On Elizabeth Bishop Synopsis
In this book, novelist Colm Toibin offers a deeply personal introduction to the work and life of one of his most important literary influences--the American poet Elizabeth Bishop. Ranging across her poetry, prose, letters, and biography, Toibin creates a vivid picture of Bishop while also revealing how her work has helped shape his sensibility as a novelist and how her experiences of loss and exile resonate with his own. What emerges is a compelling double portrait that will intrigue readers interested in both Bishop and Toibin. For Toibin, the secret of Bishop's emotional power is in what she leaves unsaid. Exploring Bishop's famous attention to detail, Toibin describes how Bishop is able to convey great emotion indirectly, through precise descriptions of particular settings, objects, and events. He examines how Bishop's attachment to the Nova Scotia of her childhood, despite her later life in Key West and Brazil, is related to her early loss of her parents--and how this connection finds echoes in Toibin's life as an Irish writer who has lived in Barcelona, New York, and elsewhere. Beautifully written and skillfully blending biography, literary appreciation, and descriptions of Toibin's travels to Bishop's Nova Scotia, Key West, and Brazil, On Elizabeth Bishop provides a fresh and memorable look at a beloved poet even as it gives us a window into the mind of one of today's most acclaimed novelists.
On Elizabeth Bishop Press Reviews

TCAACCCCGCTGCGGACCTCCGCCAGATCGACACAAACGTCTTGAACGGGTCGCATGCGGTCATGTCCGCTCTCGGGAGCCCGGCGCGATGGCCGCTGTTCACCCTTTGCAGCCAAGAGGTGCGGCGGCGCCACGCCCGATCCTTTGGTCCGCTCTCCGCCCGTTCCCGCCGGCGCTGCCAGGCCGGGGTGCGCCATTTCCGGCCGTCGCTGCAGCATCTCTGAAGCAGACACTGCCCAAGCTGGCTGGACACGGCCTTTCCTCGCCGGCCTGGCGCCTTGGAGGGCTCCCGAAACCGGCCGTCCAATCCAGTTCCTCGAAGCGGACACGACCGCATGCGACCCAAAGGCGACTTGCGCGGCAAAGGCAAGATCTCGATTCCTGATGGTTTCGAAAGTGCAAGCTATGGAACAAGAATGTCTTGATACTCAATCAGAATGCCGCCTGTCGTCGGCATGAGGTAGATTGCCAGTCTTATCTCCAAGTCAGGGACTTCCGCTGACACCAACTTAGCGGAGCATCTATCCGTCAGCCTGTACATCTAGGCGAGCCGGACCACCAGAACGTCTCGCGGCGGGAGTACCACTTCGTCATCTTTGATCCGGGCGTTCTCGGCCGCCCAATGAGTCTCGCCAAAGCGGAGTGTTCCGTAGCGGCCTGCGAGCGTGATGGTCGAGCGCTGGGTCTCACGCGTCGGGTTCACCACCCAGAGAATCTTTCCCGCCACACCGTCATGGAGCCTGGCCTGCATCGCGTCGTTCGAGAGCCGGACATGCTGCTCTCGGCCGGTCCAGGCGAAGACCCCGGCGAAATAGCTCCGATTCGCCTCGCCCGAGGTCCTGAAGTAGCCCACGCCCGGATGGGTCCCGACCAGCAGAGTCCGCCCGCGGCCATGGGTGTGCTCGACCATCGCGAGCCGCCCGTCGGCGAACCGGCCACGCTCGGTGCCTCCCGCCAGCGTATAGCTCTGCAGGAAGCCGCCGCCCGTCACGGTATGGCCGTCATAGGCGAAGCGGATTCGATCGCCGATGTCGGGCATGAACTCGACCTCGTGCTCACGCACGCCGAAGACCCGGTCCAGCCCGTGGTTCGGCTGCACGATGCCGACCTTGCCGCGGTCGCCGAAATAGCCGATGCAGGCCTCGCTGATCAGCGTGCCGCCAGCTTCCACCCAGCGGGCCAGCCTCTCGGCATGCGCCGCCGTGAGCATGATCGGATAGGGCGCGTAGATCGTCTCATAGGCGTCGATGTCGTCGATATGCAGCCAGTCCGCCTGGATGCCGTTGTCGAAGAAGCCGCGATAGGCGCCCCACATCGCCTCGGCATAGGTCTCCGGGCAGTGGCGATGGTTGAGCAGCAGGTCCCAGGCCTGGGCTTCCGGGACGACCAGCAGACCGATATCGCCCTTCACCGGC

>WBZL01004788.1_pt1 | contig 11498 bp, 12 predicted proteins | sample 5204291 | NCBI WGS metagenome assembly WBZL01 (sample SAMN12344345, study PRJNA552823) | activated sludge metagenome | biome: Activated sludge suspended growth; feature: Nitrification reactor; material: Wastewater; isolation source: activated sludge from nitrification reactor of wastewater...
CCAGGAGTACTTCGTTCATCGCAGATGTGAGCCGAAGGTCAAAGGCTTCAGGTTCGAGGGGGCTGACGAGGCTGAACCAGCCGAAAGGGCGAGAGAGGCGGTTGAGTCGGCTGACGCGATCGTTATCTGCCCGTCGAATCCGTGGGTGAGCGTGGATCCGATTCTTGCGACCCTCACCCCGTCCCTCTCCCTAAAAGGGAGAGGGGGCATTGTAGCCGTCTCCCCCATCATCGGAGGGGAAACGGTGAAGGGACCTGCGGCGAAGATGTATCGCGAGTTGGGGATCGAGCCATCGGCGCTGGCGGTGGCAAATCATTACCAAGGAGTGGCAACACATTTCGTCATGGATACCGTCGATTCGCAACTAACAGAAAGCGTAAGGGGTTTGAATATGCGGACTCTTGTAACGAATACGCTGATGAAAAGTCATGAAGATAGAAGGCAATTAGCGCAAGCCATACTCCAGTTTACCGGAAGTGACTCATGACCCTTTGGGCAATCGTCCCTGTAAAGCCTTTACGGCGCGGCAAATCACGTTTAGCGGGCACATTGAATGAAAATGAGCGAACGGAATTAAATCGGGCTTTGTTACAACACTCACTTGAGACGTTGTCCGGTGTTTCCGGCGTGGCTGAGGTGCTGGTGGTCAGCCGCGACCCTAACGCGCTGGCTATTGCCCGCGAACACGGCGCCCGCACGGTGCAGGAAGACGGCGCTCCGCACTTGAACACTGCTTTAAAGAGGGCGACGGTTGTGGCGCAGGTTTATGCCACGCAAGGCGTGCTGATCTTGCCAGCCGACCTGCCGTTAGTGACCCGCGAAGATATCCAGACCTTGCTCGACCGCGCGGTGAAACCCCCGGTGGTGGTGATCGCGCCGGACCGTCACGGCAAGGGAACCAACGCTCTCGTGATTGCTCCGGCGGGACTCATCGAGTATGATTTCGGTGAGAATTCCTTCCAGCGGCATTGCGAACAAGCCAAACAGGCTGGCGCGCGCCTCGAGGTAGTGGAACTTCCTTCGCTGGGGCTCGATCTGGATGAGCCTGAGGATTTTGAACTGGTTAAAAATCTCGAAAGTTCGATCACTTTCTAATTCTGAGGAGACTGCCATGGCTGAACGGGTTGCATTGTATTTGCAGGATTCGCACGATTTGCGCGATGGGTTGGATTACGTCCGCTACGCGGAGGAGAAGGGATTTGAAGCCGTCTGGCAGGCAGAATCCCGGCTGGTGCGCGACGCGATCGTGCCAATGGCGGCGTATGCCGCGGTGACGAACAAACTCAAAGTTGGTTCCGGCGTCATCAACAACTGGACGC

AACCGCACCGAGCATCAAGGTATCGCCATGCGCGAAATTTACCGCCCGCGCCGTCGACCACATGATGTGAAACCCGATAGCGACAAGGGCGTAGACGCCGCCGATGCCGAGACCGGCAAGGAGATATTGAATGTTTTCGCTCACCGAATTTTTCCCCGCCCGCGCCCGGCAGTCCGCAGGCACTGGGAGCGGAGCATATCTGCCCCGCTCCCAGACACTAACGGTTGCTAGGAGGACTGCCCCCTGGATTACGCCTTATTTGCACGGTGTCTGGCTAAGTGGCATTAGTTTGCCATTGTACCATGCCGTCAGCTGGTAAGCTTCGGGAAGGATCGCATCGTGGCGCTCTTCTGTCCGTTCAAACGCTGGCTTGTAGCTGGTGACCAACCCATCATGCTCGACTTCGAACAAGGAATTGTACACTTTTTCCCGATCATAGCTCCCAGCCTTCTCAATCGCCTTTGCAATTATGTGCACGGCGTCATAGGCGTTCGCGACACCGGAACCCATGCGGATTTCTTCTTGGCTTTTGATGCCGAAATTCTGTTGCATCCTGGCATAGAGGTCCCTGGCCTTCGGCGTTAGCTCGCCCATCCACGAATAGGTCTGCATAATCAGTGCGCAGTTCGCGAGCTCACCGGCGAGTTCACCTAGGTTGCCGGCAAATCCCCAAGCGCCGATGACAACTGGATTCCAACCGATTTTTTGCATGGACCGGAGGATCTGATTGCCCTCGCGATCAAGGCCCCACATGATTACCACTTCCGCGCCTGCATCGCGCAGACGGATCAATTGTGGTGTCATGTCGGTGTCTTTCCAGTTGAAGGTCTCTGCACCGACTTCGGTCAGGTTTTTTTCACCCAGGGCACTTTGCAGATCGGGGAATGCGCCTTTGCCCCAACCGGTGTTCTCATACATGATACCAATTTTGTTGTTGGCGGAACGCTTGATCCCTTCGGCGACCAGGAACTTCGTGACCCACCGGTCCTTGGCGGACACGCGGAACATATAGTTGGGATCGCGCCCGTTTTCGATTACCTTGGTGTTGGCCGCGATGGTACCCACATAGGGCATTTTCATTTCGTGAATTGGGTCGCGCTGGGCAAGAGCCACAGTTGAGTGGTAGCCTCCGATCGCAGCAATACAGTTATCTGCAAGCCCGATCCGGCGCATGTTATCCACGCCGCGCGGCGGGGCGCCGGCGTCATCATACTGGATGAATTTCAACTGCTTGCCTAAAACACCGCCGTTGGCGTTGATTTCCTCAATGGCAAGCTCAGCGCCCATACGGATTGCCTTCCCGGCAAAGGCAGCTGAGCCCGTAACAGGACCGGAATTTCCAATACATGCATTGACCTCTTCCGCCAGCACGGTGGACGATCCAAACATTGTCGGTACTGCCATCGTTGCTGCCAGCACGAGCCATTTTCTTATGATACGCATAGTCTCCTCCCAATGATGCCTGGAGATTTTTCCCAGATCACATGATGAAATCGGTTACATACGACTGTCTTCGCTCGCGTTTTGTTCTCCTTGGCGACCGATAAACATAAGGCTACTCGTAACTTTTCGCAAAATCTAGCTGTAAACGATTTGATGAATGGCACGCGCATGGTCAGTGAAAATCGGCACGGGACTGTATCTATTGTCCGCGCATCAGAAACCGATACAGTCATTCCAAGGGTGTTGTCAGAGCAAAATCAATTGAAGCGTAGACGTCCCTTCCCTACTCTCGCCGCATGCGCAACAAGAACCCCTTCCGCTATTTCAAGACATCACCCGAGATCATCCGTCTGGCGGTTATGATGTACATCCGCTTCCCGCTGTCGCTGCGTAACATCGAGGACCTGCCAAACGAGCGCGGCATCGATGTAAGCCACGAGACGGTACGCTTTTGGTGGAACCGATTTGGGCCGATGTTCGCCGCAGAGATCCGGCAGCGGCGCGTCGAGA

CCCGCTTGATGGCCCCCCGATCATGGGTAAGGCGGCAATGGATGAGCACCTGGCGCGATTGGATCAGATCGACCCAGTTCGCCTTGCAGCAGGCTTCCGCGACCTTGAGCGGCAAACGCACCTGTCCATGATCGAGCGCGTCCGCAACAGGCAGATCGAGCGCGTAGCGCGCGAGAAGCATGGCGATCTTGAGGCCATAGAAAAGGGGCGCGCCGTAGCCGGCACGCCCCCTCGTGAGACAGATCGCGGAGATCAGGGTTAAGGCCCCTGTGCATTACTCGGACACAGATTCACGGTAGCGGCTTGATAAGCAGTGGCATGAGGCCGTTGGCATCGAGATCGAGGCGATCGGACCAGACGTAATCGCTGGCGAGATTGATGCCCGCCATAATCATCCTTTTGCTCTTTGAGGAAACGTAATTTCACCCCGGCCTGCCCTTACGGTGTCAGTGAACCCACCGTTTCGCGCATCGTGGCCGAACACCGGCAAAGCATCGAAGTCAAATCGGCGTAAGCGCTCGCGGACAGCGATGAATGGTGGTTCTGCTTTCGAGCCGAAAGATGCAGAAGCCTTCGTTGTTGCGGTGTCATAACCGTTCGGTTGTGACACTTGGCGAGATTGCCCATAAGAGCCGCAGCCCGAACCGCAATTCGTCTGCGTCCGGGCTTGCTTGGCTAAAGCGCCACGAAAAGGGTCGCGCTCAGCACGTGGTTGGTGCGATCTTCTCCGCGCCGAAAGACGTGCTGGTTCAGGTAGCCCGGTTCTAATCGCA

Colm Toibin, Inducted into the New York State Writers Hall of Fame 2015 Nominee for the 2015 National Book Critics Circle Award in Criticism One of The Guardian's Best Books of 2015, selected by Nicci Gerrard One of The Guardian's Best Books of 2015, selected by Blake Morrison One of The Guardian's Readers' Books of 2015 One of the Irish Times 2015 Readers' Books of the Year One of The New Yorker's Twelve Books Related to Poems, 2015 Toibin's close readings of Bishop's poems in this deft suite of essays are admirably acute, but what's truly special is that Toibin offers not an elegant study of Bishop's achievements as a poet, but also a shadow account of his own development as a writer, and thus an incidental treatise on the ways writers affect one another's process. --Joel Browner, New York Times Book Review [The book's] pull on the reader is almost tidal ... it's still impossible for a reader to resist getting sucked into the orbit of Robert Lowell, the rapaciously brilliant and royally messed-up literary lion whom Bishop considered her closest friend. The cat-and-mouse dynamic of Bishop and Lowell's correspondence remains, in Mr. Toibin's telling, as riveting as a series on Netflix or HBO, and probably ought to become one. --Jeff Gordinier, New York Times The Irish writer's valentine to the Canadian-American poet: a beautiful meditation on shyness, sex, art, and family. --Dan Chiasson, New Yorker Toibin's little book on Bishop is a writer's exercise in rechristening himself, a second time through with Bishop as his chaperone. The narrative draws us back to moments when the discovery of Bishop, and later of Thom Gunn, drew Toibin forward. This is the kind of beautiful relay that great writers provide for each other, and it gives you hope that some young person somewhere who finds himself in a bind will pick this short book up and find in it not one, but two companions. --Dan Chiasson, New York Review of Books On Elizabeth Bishop is an engaging introduction to her life and work, and also an essay on the importance of her work in his [Toibin's] life. --Matthew Bevis, London Review of Books Novelist Toibin (Nora Webster) gives an intimate and engaging look at Elizabeth Bishop's poetry and its influence on his own work... Toibin is also present in the book, and his relationship to Bishop's work and admiration of her style gives the book much of its power. Whether one is familiar with Bishop's life and work or is looking to Toibin to learn more, this book will appeal to many readers. --Publishers Weekly starred review An admiring critical portrait of a great American poet and a master of subtlety... An inspiring appreciation from one writer to another. --Kirkus Reviews On Elizabeth Bishop, an unusual mixed-genre critical study/personal memoir by the celebrated Irish novelist Colm Toibin, himself something of a writer's writer, makes a particularly welcome addition to the Princeton University Press Writers on Writers series... Toibin's sense of identification with Bishop allows not only sympathy with her work but his real insight into it... [F]ew critics have dealt more revealingly than Toibin with Bishop's habitual illusion of 'spontaneous' self-correction, her process of thinking aloud on the page... [I]n some essential and large way, Toibin gets Bishop right, and even his quirkiest interpretations illuminate something about both Bishop and himself. --Lloyd Schwartz, Arts Fuse How does a writer turn life into art? Novelist, poet and critic Colm Toibin's brilliant, compelling book On Elizabeth Bishop does not raise or answer this question directly, but it brings us very close to the moment of alchemy, both in Bishop's work and in his own, showing Princeton University Press' wisdom in establishing the series of writers on writers of which this is a part... Toibin's decision to set the poems in the context of Bishop's life, her friendships and love, and a circle of writers and painters like-minded enough to throw light on her achievement, is an impressive solution to a potentially difficult critical problem. --Elizabeth Greene, Times Higher Education [I]n Colm Toibin's new book, the Irish novelist explores Bishop's remoteness in ways that both open her poems to the everyday reader and season scholars' broth about her eminence. John Ashbery once called Bishop a 'writer's writer's writer,' and Toibin reveals how this hypothesis has been, in his case, positively true. Though this book is not a biography, it has the uncanny effect of one: In close readings of Bishop's poems and their geographical moorings, Toibin takes us further inside the poet's (and his own) psyche than, perhaps, the archives ever will. --Heather Treseler, Weekly Standard Bishop is a 20th-century U.S. master poet; Toibin is an Irish fiction writer of today. You might wonder at this pairing. Well, none could pair comfortably with the uneasy, furtive Bishop. Turns out the two have much in common... I just loved this: a writer so open about how his work and life touch another writer's... Little books like this make the world better, teaching us much and inviting more. --John Timpane, Philadelphia Inquirer In this splendid and perceptive book, Colm Toibin the novelist, has probed the Bishop canon and biography and exquisitely described her work and vision. --Sam Coale, Providence Journal Toibin's treatment is personal but never self-indulgent, and the book is much more than an appreciation of a poet with whom he has affinities. Beautifully written and deeply felt, this is a penetrating examination of Bishop's aesthetic of stylistic restraint and personal reticence. --Choice [A] wonderful book. --Lavinia Greenlaw, The Telegraph An entirely different kind of criticism [On Elizabeth Bishop] reads like a love letter from one writer to another. --Anthony Domestic, Commonweal A deceptively little, sharp, brilliant book, in which Toibin's understanding and excellent analysis are profound, up close and personal. --Niall MacMonagle, Irish Times It is not surprising to find, with Colm Toibin's exquisite meditation On Elizabeth Bishop that the masterful Irish novelist is also a critic of considerable acuity. Toibin's sensibility is superbly attuned to that of the formidable Bishop, a poet whose shadow over the crowded landscape of 20th-century American poetry grows longer with every passing year. --Michael Lindgren, Washington Post I have always been drawn to Bishop's spare poetry, but it was reading Toibin's analysis, which manages to be both a personal reaction and an objective assessment, that helped me to appreciate her fully. Subject and critic can seldom have been as well-matched as they are here, and the insights go in both directions, illuminating Toibin's novels as well as Bishop's poems. --Catherine Peters, Raceme